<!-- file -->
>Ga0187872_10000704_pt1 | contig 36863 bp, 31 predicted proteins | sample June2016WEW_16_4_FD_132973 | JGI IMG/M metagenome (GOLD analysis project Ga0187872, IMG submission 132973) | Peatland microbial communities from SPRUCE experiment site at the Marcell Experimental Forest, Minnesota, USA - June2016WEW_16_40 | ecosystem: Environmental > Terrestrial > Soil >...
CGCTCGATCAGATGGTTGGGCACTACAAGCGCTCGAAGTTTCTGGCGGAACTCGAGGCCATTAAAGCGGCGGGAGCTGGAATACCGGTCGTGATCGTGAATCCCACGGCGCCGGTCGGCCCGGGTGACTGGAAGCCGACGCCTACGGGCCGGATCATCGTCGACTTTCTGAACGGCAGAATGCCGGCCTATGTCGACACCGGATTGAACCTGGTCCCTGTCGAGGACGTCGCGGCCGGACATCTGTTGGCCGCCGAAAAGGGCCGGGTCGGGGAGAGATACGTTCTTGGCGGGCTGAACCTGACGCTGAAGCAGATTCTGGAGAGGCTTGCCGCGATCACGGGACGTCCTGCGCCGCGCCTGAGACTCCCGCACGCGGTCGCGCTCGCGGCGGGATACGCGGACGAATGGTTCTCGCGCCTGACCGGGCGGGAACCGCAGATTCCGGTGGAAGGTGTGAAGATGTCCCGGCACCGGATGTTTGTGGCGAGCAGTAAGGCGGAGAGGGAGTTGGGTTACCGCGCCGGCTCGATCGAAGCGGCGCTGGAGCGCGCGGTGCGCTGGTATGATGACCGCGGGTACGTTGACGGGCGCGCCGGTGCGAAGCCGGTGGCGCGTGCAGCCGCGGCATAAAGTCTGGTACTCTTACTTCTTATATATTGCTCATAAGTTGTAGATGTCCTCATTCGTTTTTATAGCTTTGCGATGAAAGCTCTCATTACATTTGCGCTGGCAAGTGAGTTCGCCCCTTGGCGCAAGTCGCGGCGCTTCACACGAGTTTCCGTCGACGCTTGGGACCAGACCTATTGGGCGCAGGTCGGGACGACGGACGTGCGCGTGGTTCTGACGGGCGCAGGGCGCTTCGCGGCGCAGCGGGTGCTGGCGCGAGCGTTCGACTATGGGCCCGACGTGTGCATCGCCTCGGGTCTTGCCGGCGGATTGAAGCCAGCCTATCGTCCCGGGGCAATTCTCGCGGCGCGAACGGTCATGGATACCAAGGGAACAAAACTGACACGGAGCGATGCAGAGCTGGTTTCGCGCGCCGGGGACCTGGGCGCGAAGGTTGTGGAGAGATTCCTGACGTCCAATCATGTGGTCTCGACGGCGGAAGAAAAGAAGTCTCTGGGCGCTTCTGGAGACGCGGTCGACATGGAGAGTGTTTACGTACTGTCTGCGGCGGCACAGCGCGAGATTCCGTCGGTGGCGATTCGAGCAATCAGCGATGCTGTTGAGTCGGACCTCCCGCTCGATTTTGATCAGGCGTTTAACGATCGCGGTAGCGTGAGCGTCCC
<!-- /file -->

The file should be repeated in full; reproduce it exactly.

>Ga0187872_10000704_pt1 | contig 36863 bp, 31 predicted proteins | sample June2016WEW_16_4_FD_132973 | JGI IMG/M metagenome (GOLD analysis project Ga0187872, IMG submission 132973) | Peatland microbial communities from SPRUCE experiment site at the Marcell Experimental Forest, Minnesota, USA - June2016WEW_16_40 | ecosystem: Environmental > Terrestrial > Soil >...
CGCTCGATCAGATGGTTGGGCACTACAAGCGCTCGAAGTTTCTGGCGGAACTCGAGGCCATTAAAGCGGCGGGAGCTGGAATACCGGTCGTGATCGTGAATCCCACGGCGCCGGTCGGCCCGGGTGACTGGAAGCCGACGCCTACGGGCCGGATCATCGTCGACTTTCTGAACGGCAGAATGCCGGCCTATGTCGACACCGGATTGAACCTGGTCCCTGTCGAGGACGTCGCGGCCGGACATCTGTTGGCCGCCGAAAAGGGCCGGGTCGGGGAGAGATACGTTCTTGGCGGGCTGAACCTGACGCTGAAGCAGATTCTGGAGAGGCTTGCCGCGATCACGGGACGTCCTGCGCCGCGCCTGAGACTCCCGCACGCGGTCGCGCTCGCGGCGGGATACGCGGACGAATGGTTCTCGCGCCTGACCGGGCGGGAACCGCAGATTCCGGTGGAAGGTGTGAAGATGTCCCGGCACCGGATGTTTGTGGCGAGCAGTAAGGCGGAGAGGGAGTTGGGTTACCGCGCCGGCTCGATCGAAGCGGCGCTGGAGCGCGCGGTGCGCTGGTATGATGACCGCGGGTACGTTGACGGGCGCGCCGGTGCGAAGCCGGTGGCGCGTGCAGCCGCGGCATAAAGTCTGGTACTCTTACTTCTTATATATTGCTCATAAGTTGTAGATGTCCTCATTCGTTTTTATAGCTTTGCGATGAAAGCTCTCATTACATTTGCGCTGGCAAGTGAGTTCGCCCCTTGGCGCAAGTCGCGGCGCTTCACACGAGTTTCCGTCGACGCTTGGGACCAGACCTATTGGGCGCAGGTCGGGACGACGGACGTGCGCGTGGTTCTGACGGGCGCAGGGCGCTTCGCGGCGCAGCGGGTGCTGGCGCGAGCGTTCGACTATGGGCCCGACGTGTGCATCGCCTCGGGTCTTGCCGGCGGATTGAAGCCAGCCTATCGTCCCGGGGCAATTCTCGCGGCGCGAACGGTCATGGATACCAAGGGAACAAAACTGACACGGAGCGATGCAGAGCTGGTTTCGCGCGCCGGGGACCTGGGCGCGAAGGTTGTGGAGAGATTCCTGACGTCCAATCATGTGGTCTCGACGGCGGAAGAAAAGAAGTCTCTGGGCGCTTCTGGAGACGCGGTCGACATGGAGAGTGTTTACGTACTGTCTGCGGCGGCACAGCGCGAGATTCCGTCGGTGGCGATTCGAGCAATCAGCGATGCTGTTGAGTCGGACCTCCCGCTCGATTTTGATCAGGCGTTTAACGATCGCGGTAGCGTGAGCGTCCC